Choosing the Best Potatoes For Mashing Depends on Your Mashed

No matter how much melted butter, sour cream, or white pepper you add, if the tubers are gummy or grainy, your dish is a goner.So when you’re shopping for your Thanksgiving, Friendsgiving, or really any occasion that calls for the smoothest, creamiest side dish imaginable, keep an eye out for their bright yellow skins.That buttery flavor will only get boosted when it comes time to add actual butter or cream leading to perfect mashed potatoes in the end.“Yukon Golds also have a tendency to absorb less water than most other potatoes [as they cook], so they don’t run the same risk of getting water-logged or gummy,” Chaey points out.Unlike Yukon Golds, which produce dense, rich scoops of super creamy mashed potatoes, russets turn out pillowy and soft.While many recipes call for russets to be peeled, cubed, and boiled before they’re mashed, we actually prefer a no-boil oven method, which ensures these extra-starchy potatoes don’t take on too much water.Roast the potatoes whole until totally tender, then remove the skin, mash the flesh, and incorporate melted butter and half-and-half (or heavy cream).Careful, though: Overworking cooked russet potatoes (say, by throwing them in a food processor) will release too much starch, turning them into a sticky glom.Passing your boiled spuds through a ricer will reduce them to uniform shreds in seconds—good news for you because spending too much time mashing can lead to gummy results even if you start with the right potatoes.This old-school contraption breaks down potatoes with an efficiency similar to a ricer, but can also be used to make jam, tomato sauce, and all kinds of smooth homogenous things. .

Which Potatoes Are Best for Mashing, Boiling and Baking

There was once a time when I didn’t pay an ounce of attention to what type of potato I was buying.Whether it was mashing, boiling or baking potatoes, I bought only one kind.As I’ve learned more about cooking and baking over the past few years, I realized that just as there are different types of flours for varying recipes, there’s also varieties of potatoes that work best in certain recipes.Don’t get scared off by the idea of choosing the best potatoes for your favorite recipe.It’s really not that difficult to choose the best potatoes and you’ll instantly get better results!These thick-skinned potatoes fall apart while cooking, and whip up fluffy and light.They are a great all-purpose potato and are the types you’ll most commonly find in the grocery store.They are versatile and can be used in almost any dish, whether roasting, grilling, mashing or boiling.This makes them ideal boiling potatoes for salads, soups and stews.From this point, your grocery store may have specifically named types of potatoes such as Red Bliss, Katahdin, Purple Peruvian, Yukon Gold.Boil purple potatoes, but watch them closely because they tend to cook quickly.Many don’t like purple potatoes for fries because the moisture content is high. .

The BEST Mashed Potatoes

No holiday meal would be complete without a big bowl of creamy dreamy mashed potatoes.These are the BEST mashed potatoes, incredibly buttery and creamy, easy to make, and the perfect addition to every meal.I’ve included all of my best tips and a complete “how to make mashed potatoes” guide for absolute perfection every time!Mashed potatoes (and stuffing) are the best part of any Thanksgiving or holiday meal and the perfect side with almost anything!Below I’ve shared my favorite tips and tricks for creamy and fluffy mashed potatoes each and every time.This mashed potatoes recipe is simple so it’s perfect alongside almost anything.They are great on their own and of course, served with turkey and gravy, holiday meals, or just as good ol’ comfort food.If using Yukon gold potatoes, you can leave some of the skin on for a bit of texture.Russet or Idaho potatoes have tough skin that should be peeled first.Seasonings – Again, keeping this recipe simple, I simply add salt & pepper.If you’d like a little bit of garlic, chop a few cloves and let them boil with the potatoes.Mashed Potatoes are super simple to make with very few ingredients.The length of time you need to boil the potatoes depends on how big they are cut.To Heat the Potatoes for Serving Spread them into a greased casserole pan, dot with butter if desired and cover.Garnish with extra butter, chives, herbs or thinly sliced green onions.Scoop them into a plastic freezer bag and press flat (this helps them thaw quickly).They are an easy side dish and go perfectly with Mushroom Salisbury Steak, Crock Pot Pork Chops, and of course a roast turkey! .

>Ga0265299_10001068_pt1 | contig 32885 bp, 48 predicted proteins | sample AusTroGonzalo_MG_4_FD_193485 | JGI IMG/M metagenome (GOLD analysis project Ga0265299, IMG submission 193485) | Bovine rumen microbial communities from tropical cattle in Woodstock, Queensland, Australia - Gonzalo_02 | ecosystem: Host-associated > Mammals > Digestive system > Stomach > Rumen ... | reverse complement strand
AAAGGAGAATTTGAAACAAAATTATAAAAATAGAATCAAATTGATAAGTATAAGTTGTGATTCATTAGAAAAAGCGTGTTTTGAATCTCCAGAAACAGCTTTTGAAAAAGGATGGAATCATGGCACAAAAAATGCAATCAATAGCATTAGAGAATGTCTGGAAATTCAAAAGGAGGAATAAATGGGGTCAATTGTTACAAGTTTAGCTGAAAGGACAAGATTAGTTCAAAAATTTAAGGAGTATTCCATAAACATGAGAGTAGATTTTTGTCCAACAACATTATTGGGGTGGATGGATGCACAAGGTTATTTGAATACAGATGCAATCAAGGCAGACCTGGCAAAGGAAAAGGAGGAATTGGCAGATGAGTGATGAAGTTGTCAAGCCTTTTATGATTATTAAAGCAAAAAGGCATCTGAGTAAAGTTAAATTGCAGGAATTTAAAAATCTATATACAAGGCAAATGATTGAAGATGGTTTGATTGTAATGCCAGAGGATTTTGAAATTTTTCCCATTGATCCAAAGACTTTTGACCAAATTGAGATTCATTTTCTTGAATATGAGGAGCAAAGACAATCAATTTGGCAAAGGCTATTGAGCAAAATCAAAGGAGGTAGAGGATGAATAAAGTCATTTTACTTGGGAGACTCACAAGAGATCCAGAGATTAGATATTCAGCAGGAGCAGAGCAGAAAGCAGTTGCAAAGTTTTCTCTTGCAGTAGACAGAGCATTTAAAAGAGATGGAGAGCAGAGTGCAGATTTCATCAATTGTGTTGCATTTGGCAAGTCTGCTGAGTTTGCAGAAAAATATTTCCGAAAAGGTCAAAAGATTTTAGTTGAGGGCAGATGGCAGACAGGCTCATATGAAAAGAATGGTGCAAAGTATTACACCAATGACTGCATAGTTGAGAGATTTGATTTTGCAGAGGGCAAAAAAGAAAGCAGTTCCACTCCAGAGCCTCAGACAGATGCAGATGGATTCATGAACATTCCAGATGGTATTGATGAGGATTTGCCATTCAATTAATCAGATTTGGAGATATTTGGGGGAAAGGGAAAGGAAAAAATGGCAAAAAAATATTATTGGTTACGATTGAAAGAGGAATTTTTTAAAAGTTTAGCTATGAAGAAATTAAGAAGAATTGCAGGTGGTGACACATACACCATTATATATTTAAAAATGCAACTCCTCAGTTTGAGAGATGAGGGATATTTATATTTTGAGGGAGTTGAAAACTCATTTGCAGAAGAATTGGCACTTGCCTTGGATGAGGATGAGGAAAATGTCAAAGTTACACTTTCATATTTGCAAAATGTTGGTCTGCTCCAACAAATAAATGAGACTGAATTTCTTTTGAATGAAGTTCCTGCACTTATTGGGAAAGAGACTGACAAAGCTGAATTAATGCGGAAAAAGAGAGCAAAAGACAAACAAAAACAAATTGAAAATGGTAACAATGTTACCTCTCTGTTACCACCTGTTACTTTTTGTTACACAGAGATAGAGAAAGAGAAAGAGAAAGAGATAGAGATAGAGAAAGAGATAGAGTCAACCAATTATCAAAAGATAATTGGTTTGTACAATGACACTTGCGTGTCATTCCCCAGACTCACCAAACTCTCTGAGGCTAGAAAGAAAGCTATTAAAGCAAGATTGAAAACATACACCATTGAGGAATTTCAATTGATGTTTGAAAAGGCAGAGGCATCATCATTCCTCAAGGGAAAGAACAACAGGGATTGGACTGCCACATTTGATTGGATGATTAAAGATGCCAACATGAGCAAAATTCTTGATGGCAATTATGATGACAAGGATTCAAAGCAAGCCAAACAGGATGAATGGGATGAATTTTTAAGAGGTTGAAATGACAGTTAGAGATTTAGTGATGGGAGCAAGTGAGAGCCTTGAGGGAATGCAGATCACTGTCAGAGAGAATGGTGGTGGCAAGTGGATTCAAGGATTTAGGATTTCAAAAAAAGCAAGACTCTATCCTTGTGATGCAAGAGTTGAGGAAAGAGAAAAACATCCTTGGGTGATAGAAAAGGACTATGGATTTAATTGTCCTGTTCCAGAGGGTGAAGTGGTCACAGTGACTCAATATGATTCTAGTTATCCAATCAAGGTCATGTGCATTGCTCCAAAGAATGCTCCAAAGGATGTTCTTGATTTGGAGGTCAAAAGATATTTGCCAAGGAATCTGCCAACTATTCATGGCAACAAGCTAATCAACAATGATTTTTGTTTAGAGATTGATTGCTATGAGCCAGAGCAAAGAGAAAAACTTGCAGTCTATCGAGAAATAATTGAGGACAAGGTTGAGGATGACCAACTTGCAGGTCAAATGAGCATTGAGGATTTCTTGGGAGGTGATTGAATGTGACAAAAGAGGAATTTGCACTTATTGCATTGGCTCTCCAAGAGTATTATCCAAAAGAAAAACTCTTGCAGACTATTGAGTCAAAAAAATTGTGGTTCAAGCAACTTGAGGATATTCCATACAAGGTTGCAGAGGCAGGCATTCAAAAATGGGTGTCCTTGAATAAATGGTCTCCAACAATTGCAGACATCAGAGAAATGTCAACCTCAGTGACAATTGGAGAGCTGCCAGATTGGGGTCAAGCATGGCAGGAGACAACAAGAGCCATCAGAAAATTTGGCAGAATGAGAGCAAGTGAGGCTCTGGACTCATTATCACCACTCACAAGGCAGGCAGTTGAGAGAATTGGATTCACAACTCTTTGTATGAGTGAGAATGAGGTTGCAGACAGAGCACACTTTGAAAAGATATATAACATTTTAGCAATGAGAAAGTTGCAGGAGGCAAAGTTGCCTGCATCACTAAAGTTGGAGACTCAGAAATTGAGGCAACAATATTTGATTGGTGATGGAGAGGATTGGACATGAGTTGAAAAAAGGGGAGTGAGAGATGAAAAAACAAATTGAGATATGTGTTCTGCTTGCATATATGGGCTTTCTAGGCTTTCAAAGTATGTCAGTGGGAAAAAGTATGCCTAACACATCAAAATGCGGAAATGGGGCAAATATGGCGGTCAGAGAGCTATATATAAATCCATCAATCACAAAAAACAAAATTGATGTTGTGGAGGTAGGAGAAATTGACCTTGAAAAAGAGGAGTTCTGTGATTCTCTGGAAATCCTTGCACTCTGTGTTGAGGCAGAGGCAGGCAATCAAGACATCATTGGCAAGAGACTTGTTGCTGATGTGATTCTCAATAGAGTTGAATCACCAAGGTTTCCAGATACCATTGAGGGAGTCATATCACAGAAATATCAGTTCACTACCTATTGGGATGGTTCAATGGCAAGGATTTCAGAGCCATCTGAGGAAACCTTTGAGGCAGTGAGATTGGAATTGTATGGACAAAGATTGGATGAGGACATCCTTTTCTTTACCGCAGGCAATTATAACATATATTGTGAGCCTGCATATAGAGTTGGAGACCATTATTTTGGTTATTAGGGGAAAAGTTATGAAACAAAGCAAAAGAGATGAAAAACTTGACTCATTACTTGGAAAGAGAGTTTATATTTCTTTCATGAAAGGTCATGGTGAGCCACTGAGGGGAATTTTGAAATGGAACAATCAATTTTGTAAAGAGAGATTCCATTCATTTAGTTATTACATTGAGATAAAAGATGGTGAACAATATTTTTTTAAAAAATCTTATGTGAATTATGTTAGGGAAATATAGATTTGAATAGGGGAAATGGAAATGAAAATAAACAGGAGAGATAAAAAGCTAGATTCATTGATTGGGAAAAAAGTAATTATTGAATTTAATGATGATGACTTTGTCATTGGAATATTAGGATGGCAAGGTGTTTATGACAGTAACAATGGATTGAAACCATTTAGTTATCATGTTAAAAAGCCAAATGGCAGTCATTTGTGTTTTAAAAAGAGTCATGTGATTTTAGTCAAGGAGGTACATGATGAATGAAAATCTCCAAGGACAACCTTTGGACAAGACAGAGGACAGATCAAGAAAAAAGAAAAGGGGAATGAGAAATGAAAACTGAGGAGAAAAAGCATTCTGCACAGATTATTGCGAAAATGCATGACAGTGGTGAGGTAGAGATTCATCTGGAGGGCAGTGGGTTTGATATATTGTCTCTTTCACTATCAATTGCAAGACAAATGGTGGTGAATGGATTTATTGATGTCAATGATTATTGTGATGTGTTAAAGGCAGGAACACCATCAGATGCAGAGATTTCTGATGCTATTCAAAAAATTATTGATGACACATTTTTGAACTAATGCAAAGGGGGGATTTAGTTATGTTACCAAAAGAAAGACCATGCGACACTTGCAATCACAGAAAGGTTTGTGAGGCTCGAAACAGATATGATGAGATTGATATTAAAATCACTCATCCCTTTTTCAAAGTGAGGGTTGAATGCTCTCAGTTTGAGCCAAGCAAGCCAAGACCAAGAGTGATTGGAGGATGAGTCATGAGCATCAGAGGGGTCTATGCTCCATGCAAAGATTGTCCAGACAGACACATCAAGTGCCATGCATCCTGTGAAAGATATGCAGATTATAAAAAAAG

How to Make Mashed Potato

The received wisdom is that floury or fluffy varieties such as Maris Piper or King Edward are the best spuds for the job, although the Potato Council suggests the smooth Desiree for velvety mash.Chefs tend to opt for waxy types, which absorb flavour - in the right hands this kind of mashed potato can be elevated to Michelin standard, but doesn’t result in the home-cooked comfort food most of us know and love. .

Perfect Mashed Potatoes Recipe {with Video}

With their high starch and low water content, they're good for baking, for making French fries, and for mashing.Yukon golds make the most perfectly creamy, buttery mashed potatoes.Otherwise, if you start with hot or boiling water, the outsides of the potatoes cook and soften while the middles are still hard and crunchy.Otherwise, if you start with hot or boiling water, the outsides of the potatoes cook and soften while the middles are still hard and crunchy.Our favorite way to reheat mashed potatoes is to just put them in the microwave (covered) for a couple minutes, and then give them a good stir before serving.You can also put them in a slow cooker (a couple hours on low), or reheat in the oven or on the stovetop.Just stir occasionally, and add more butter and seasoning if needed to serve. .